Thursday, May 21, 2015

WOW Uber



WSJ is reporting that Uber is in talks for a $1 billion credit facility from investment banks.

About six to seven banks are expected to be part of the facility.

Notes WSJ:
Negotiating a credit line is a move that often signals the early stages of preparation for an initial public offering as it helps cement relationships with banks, though the two capital raisings aren’t necessarily linked. An IPO isn’t imminent, however, people familiar with the talks said. One person said a debut wasn’t expected until next year at the earliest...Other technology companies to reach similar milestones, Facebook Inc. and Alibaba Group Holding Ltd., also sought large credit facilities before their IPOs.
My fearless forecast :If the Fed is still printing money aggressively when Uber does decide to go public. it will be the hottest IPO ever.

 -RW

5 comments:

  1. Can Algorithms Form Price-Fixing Cartels?

    “We will not tolerate anticompetitive conduct, whether it occurs in a smoke-filled room or over the Internet using complex pricing algorithms,” Assistant Attorney General Bill Baer, of the department’s antitrust division, said. “American consumers have the right to a free and fair marketplace online, as well as in brick and mortar businesses.”

    Casual observers might wonder why, for its first Sherman Act antitrust case against an online-sales executive, the Department of Justice targeted a relatively small-time retailer in the wall-d├ęcor industry. After all, Silicon Valley is no doubt replete with e-commerce executives who have colluded to bend rules and harm consumers. And the department’s case rested on allegations of fairly standard price-fixing behavior: according to prosecutors, Topkins and his co-conspirators, who were unnamed in the complaint, collected, exchanged, monitored, and discussed how much to charge for posters that were sold, distributed, and paid for on Amazon’s auction site from California to other states. Coupled with the details of the complaint, however, Baer’s statement suggests that prosecutors might have been interested in a tool underlying Topkins’s apparent misdeeds: an algorithm he had coded to instruct his company’s software to set prices.

    “Every contract, combination in the form of trust or otherwise, or conspiracy, in restraint of trade or commerce among the several States, or with foreign nations, is declared to be illegal,” it states. Since the Sherman Act was bolstered, in 1914, with the passage of the Clayton Act, the country’s antitrust apparatus has allowed the federal government to go after all kinds of businesses, and has typically encompassed new industries as they have emerged. Algorithm-driven (or bot-driven) selling, however, poses a new and formidable challenge to existing antitrust laws. If the practice hasn’t yet become a full-blown conundrum for prosecutors and regulators, the Topkins case suggests that it soon might. In capturing a plea, the Department of Justice was apparently able to rely on evidence of a “meeting of the minds” among co-conspirators. Topkins’s algorithm wasn’t an impediment to prosecution, because the seller had otherwise demonstrated a will to collude with other parties and then coded the algorithm to carry out the agreement. But often there is no evidence of a prior agreement when computers are in play, which means that antitrust prosecutions involving algorithms could be harder to prove in the future.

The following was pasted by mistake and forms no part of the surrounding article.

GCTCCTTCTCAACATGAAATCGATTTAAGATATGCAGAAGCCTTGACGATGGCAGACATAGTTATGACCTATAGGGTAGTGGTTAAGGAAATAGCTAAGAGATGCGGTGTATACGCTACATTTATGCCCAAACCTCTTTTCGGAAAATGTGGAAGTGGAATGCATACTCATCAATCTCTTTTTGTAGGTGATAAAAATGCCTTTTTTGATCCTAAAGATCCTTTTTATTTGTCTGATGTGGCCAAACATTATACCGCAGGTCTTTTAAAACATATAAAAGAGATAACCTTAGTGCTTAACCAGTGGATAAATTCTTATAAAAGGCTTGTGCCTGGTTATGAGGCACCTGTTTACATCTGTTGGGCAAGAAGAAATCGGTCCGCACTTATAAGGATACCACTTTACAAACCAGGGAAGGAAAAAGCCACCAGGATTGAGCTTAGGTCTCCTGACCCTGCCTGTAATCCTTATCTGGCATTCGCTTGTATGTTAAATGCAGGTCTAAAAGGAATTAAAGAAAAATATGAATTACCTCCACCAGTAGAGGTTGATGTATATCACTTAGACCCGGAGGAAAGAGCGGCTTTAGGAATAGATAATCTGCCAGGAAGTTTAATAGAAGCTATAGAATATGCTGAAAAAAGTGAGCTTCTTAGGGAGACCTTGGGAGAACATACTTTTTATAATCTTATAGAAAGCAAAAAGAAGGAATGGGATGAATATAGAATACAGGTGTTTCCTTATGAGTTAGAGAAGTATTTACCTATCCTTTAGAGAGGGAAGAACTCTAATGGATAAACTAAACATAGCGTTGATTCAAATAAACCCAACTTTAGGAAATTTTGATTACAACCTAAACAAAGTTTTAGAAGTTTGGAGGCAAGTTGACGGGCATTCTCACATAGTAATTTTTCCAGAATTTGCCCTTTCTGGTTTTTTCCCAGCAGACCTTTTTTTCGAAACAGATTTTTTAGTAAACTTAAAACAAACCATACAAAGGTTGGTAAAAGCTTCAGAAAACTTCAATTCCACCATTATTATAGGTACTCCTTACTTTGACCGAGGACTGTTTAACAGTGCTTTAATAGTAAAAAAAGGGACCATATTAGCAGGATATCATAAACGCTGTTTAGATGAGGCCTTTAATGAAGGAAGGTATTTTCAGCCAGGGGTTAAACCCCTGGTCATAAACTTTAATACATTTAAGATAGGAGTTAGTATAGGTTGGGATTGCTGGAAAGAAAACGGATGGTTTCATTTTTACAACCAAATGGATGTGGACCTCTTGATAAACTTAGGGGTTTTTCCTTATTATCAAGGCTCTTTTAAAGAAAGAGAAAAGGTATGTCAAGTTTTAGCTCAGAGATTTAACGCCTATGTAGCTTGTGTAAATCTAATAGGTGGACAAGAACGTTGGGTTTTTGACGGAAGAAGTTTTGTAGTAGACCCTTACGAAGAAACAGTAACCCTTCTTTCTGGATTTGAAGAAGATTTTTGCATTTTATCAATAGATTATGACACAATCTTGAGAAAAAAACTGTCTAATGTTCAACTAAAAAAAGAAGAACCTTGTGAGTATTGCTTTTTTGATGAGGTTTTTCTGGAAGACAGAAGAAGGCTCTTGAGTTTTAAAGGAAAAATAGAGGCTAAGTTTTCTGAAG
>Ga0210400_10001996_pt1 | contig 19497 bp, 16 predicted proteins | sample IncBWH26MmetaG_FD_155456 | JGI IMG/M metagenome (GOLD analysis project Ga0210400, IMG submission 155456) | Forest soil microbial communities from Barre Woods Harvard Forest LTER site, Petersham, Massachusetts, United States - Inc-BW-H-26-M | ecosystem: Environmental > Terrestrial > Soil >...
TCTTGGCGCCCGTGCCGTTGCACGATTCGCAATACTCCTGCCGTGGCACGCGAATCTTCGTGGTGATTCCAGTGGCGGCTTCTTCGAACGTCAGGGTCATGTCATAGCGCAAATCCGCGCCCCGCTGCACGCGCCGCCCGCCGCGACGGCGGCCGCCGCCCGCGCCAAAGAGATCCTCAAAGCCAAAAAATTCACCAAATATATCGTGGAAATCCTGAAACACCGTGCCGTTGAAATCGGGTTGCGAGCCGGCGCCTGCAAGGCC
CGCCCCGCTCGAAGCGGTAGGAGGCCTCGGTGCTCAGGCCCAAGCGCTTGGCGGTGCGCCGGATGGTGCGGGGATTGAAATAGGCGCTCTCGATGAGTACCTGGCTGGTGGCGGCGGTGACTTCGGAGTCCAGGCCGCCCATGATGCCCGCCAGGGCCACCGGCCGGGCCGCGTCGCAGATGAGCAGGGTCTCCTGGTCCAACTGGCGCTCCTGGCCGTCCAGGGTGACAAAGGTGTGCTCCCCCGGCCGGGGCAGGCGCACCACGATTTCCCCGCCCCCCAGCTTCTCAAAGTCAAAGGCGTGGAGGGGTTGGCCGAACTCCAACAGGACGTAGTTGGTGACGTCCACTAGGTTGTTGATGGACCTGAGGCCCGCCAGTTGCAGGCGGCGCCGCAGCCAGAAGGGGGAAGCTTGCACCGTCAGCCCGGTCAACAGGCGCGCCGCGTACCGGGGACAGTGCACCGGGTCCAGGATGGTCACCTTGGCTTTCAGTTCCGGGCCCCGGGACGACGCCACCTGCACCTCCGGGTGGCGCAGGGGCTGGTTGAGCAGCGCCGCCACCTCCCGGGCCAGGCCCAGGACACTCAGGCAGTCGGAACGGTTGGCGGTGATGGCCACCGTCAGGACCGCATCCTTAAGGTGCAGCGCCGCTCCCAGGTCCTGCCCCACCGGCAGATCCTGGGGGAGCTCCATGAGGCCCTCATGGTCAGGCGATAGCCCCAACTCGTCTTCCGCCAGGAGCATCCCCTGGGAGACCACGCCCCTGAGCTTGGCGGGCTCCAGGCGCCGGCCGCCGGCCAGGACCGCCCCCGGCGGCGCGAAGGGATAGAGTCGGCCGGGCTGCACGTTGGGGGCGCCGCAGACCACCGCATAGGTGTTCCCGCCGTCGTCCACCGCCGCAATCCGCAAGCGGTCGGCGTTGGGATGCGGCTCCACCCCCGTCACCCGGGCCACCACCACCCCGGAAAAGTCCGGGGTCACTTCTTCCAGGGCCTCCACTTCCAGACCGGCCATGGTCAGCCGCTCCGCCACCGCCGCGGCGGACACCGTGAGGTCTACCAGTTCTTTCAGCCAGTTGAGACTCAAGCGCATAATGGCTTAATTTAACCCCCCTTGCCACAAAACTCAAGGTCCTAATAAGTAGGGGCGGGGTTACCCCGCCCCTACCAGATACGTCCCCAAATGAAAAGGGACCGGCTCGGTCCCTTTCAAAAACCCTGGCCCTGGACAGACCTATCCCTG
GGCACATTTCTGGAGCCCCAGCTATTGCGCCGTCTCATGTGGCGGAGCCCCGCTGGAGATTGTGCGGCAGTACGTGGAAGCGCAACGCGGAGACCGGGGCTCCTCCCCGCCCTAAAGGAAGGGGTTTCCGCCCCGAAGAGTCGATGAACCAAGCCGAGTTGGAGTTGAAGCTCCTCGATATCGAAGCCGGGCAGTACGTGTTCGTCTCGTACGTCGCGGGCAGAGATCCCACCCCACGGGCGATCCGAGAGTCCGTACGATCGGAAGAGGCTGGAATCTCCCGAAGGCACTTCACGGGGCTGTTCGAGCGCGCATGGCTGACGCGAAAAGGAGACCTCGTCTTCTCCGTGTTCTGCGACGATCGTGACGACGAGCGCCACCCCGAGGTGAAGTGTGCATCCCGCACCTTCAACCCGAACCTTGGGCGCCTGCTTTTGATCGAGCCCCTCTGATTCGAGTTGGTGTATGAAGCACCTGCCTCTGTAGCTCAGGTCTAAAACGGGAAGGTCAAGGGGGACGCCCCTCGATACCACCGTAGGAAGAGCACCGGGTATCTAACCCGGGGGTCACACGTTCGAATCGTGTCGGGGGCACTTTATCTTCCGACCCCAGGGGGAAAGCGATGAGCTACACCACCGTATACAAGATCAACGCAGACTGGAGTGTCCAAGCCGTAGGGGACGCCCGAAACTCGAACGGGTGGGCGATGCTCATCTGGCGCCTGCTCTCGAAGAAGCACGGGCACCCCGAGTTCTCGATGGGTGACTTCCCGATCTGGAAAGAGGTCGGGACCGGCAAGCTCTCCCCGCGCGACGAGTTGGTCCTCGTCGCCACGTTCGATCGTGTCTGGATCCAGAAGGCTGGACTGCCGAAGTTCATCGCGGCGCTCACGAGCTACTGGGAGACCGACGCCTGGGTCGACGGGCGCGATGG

“We are not setting the price. The market is setting the price. We have algorithms to determine what that market is,” he said.

    Ezrachi and Stucke suggest other ways in which algorithms can behave as cartels. One of these would involve “predictable agents,” which are designed to deliver predictable outcomes in response to market conditions. According to Ezrachi and Stucke, these agents, when adopted by multiple actors, “more easily reach a tacit agreement, detect breaches and punish deviations.” The result is a “conscious parallelism” that leads to higher prices. The pair also identify the potential for price-fixing by “smart machines,” which are programmed to achieve an outcome that they pursue via self-learning and experimentation. Evidence of intent would be difficult to establish in both types of cases, especially ones involving smart machines.

    http://www.newyorker.com/business/currency/when-bots-collude

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    1. This article never explains HOW the bots were fixing prices. It looks like price discovery to me.

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  2. Yeah, so price discovery is a crime. BTW, non-government long term monopolies are impossible to maintain in a free market, yes?

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    Replies
    1. price fixing is a crime......name a free market, if the biggest market ie rates which everything is priced off of is controlled?

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    2. that's a THEORETICAL free market, Tom. The real free market, of course, is down on the street corner.

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